The Last of Us Part II
Game Reviewed: The Last of Us Part II
Publisher: Sony Interactive Entertainment
Developer: Naughty Dog
Reviewer: Samuel Gronseth II
Category: Third-Person Action
ERSB Rating: M
In 2013, game developer Naughty Dog released The Last of Us, a post-apocalyptic game that captured players with its cast of beloved characters, extreme attention to visual detail, and compelling story about the edges of our morality when people we love are at risk. The ending in particular shocked players, with an open-ended finale that haunted players even years later. And now, we get a continuation in the form of The Last of Us Part II.
You can know what to expect, to an extent, from this game. Naughty Dog games are always lightyears ahead of the competition in their visual fidelity, motion-captured actor performances, and gorgeous, meticulously detailed visuals. They’re also heavily focused on storytelling, featuring hours of cinematic scenes, emotional and complex character development, and lots of gameplay time exploring environments while characters talk and bond. The fact that it takes place in a post-apocalypse with fungal zombies feels secondary.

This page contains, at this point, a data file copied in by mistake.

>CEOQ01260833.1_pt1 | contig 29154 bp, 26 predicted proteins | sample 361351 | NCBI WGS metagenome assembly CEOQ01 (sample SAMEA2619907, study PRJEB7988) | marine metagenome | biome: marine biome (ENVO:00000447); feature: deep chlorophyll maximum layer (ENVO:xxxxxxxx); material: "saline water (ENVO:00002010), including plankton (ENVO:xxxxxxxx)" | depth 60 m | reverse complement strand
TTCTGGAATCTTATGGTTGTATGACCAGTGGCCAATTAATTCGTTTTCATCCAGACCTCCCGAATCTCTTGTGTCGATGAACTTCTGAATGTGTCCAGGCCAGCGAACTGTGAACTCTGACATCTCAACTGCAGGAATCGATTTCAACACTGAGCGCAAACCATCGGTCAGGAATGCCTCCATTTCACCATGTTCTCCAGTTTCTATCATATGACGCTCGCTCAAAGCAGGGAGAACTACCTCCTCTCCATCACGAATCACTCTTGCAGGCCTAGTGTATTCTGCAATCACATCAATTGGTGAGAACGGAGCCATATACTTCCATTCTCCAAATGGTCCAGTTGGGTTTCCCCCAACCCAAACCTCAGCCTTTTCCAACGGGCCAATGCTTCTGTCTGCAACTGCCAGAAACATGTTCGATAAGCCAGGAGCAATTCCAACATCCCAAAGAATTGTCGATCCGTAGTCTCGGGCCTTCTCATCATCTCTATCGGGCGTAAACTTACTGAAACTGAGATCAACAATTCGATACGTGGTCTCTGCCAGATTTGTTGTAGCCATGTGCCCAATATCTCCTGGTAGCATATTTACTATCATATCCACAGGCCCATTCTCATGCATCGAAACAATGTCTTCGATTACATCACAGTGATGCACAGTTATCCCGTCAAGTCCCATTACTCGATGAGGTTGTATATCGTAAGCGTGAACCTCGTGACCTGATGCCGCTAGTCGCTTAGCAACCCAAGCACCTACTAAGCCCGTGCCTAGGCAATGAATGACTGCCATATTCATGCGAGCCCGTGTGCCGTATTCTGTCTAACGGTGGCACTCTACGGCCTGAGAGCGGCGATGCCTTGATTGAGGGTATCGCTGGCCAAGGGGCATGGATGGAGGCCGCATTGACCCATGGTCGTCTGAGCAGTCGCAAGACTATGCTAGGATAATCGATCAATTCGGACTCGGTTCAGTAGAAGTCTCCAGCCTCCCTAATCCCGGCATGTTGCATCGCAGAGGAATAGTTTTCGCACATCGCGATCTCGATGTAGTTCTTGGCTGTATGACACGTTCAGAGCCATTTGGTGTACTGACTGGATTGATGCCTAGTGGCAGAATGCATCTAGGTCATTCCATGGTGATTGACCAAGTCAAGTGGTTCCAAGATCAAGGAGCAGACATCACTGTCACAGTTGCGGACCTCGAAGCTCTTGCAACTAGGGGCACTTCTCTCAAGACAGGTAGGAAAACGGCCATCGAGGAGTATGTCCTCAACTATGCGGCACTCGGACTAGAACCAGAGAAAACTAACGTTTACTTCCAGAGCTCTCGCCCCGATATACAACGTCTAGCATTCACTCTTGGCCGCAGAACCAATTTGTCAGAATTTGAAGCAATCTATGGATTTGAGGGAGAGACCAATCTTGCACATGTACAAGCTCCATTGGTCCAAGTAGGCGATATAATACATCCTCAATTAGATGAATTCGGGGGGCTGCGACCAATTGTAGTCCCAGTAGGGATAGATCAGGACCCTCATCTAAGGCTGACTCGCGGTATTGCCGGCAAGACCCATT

But what’s more, this sequel promises to be a dark, harrowing tale of revenge and self-destruction. It was clear from the earliest trailers that something has gone horribly wrong, and Ellie, the 13-year old girl from the first game, will be faced with some horrifying things, and may become a monster herself. So let me save you some time and say that if you’re looking for a game for your preteen, this is not it. But let’s go into more detail, for yourself or your older teen.
What Parents Need to Know
The Last of Us Part II is ostensibly a third-person shooter, meaning the game is played watching from over the shoulder of the character the player controls while they shoot enemies. Functionally, it’s as much a stealth game as a shooter; the player will spend a lot of time sneaking around an area, either avoiding combat or killing enemies with up-close, quiet methods.